Like Yeoman, production designer David Wasco returns for his third consecutive tour of duty with Anderson, bathing the frame in a deliberate mix of bright reds, oranges, and pinks.  The result is a warm confection of a film, laced with a heavy dose of nostalgia and an autumnal melancholy.  Anderson’s films feel removed out of time, contained within their own separate universes, and Wasco’s eclectic production design contributes mightily towards that effect.  In THE ROYAL TENENBAUMS, this isn’t only reflected in the eccentric and anachronistic manner of dress typical of characters in the Anderson universe, but also in the props, vehicles, and set dressings that all read as outdated but indistinct to any particular era.  Anderson’s vision of a highly fictionalized, almost-mythic New York is reinforced by the fact that the director and his collaborators actively go out of their way to hide prominent city landmarks or any aspect of the outside world that can betray the film’s meticulously-crafted sense of timelessness.

On the post side, Anderson collaborates for the first time with editor Dylan Tichenor, perhaps better known for his recurring working relationship with director Paul Thomas Anderson.  Tichenor balances the structural formalism of Anderson’s camerawork and compositions with jump cuts and other flourishes borrowed from the French New Wave.  Anderson and Tichenor divide the film’s story into chapters, signified by intertitles rendered in Anderson’s signature Futura typeface and designed to mimic an old novel, implying that the film was adapted from this book (which, of course, doesn’t actually exist in real life).  Tichenor’s edit is given a musical lift by returning composer Mark Mothersbaugh, who’s baroque electronic score hints at the upper crust affectation of Anderson’s characters, and by Anderson’s own eclectic mix of contemporary and unpretentious needledrops.  He pulls together such disparate acts as the Rolling Stones, Nico from the Velvet Underground, John Lennon, The Ramones, and Elliott Smith, blending them together into a coherent musical landscape that perfectly captures the lively vigor and melancholic longing of his characters’ interior states.  Just like he did in RUSHMORE, Anderson also incorporates Vince Guaraldi’s iconic cues from A CHARLIE BROWN CHRISTMAS (1965), drawing further parallels between his characters and Charles Schulz’s ragtag crew of misfits.

THE ROYAL TENENBAUMS is sometimes regarded as the quintessential Anderson film, in that the storyline and style most syncs up with the thematic fascinations and character dynamics that define Anderson’s particular worldview and fundamentally inform his work.  Like the aforementioned PEANUTS character Charlie Brown, Anderson’s creations are misfits even within their own families.  This leads to strange, off-kilter relationship dynamics serving not just as a source of great comedy, but as the core backbone of Anderson’s stories.  While his larger filmography trades in this exploration of stunted growth, it’s especially true of THE ROYAL TENENBAUMS, whose characters are trapped in the same state of mind in which they felt at their prime, but refuse to acknowledge the need for growth or change.  This theme manifests in several ways, such as the innocent, childlike perspective that marks Anderson’s tone, or adult characters behaving irrationally like a child might.  He uses this tone to effectively (and affectionately) skewer the pretentious intellectual class– specifically, that worldly Europhilic flavor of which Anderson himself could be classified into.  As his career has progressed, Anderson’s body of work has been informed by this particular archetype: RUSHMORE’s privileged private school bubble hinted at it, THE ROYAL TENENBAUMS’ East Coast Literati ecosphere firmly established it, and later works like THE LIFE AQUATIC WITH STEVE ZISSOU (2004), THE DARJEELING LIMITED (2007), and THE GRAND BUDAPEST HOTEL (2014) would expand upon and perfect it .  While Anderson’s stories are admittedly marked by a fair degree of whimsy, he tempers them with serious, depressive issues like divorce, suicide, death, and regret.  THE ROYAL TENENBAUMS is all about the specter of regret and unfulfilled promise, harnessing these themes to impart Anderson’s message that true success isn’t some Rand-ian individualistic effort–  it’s a family affair.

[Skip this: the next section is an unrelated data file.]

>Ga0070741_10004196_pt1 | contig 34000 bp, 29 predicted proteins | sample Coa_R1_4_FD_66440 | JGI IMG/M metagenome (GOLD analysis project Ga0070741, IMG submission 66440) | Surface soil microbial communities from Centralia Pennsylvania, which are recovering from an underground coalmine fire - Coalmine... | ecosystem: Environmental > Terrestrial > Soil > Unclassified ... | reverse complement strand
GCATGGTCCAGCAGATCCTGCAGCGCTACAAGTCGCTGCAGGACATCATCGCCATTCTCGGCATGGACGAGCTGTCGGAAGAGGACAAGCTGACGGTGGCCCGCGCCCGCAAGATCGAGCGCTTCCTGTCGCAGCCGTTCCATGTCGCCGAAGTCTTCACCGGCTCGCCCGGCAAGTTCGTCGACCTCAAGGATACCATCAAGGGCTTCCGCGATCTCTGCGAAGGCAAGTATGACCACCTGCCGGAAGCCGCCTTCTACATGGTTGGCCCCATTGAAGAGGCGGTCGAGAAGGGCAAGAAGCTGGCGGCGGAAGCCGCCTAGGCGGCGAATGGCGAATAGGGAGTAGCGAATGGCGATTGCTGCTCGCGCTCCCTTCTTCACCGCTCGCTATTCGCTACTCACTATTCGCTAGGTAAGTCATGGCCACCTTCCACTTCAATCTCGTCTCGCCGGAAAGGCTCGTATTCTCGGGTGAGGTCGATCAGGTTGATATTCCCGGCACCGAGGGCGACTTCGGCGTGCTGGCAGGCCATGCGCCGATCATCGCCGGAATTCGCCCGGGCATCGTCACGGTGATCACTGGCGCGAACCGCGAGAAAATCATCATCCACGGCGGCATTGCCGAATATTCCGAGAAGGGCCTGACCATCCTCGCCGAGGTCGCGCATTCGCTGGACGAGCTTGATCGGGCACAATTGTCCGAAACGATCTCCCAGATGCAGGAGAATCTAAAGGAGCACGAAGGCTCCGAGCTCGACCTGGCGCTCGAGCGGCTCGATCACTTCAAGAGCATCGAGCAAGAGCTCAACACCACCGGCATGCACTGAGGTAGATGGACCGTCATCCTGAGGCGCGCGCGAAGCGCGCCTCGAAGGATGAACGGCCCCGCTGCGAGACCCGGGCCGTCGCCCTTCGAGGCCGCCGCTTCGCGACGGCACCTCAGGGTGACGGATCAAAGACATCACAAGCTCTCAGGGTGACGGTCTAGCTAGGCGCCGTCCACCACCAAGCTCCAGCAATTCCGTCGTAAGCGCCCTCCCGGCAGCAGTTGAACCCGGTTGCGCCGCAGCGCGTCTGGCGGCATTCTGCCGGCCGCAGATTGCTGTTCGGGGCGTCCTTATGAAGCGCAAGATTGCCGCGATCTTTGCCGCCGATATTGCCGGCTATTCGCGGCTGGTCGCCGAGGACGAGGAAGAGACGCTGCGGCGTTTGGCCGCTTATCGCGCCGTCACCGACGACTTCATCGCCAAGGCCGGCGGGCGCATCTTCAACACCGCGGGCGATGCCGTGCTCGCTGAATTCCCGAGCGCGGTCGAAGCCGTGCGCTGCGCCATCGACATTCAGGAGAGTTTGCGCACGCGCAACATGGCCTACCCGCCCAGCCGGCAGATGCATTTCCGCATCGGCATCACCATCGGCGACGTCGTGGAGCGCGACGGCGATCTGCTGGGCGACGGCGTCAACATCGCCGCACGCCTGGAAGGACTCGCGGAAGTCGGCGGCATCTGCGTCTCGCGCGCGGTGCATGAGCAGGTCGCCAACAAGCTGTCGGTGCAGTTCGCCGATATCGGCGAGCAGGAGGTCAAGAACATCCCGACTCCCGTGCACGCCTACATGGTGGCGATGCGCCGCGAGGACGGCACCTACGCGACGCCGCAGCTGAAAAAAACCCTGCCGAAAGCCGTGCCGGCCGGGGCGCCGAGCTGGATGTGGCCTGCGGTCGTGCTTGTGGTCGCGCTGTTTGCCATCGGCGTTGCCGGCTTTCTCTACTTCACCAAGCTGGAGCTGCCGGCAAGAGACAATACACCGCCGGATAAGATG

THE ROYAL TENENBAUMS debuted in 2001 to healthy critical reception, earning Anderson his first Oscar nomination for Best Original Screenplay.  Indeed, until the 2012 release of MOONRISE KINGDOM, THE ROYAL TENENBAUMS enjoyed a distinction as his biggest success story to date.  Even today, Anderson’s third feature is still regarded as one of his strongest and most intimate works, with the combination of a larger scale, a higher budget, and more production resources affording Anderson the opportunity to present himself for the first time as a polished, mature artist who had finally found his creative groove.

THE ROYAL TENENBAUMS is currently available on high definition Blu Ray via The Criterion Collection.

Credits:

Produced by: Wes Anderson, Barry Mendel, Scott Rudin

Written by: Wes Anderson and Owen Wilson

Director of Photography: Robert Yeoman

Production Designer: David Wasco

Edited by: Dylan Tichenor

Music by: Mark Mothersbaugh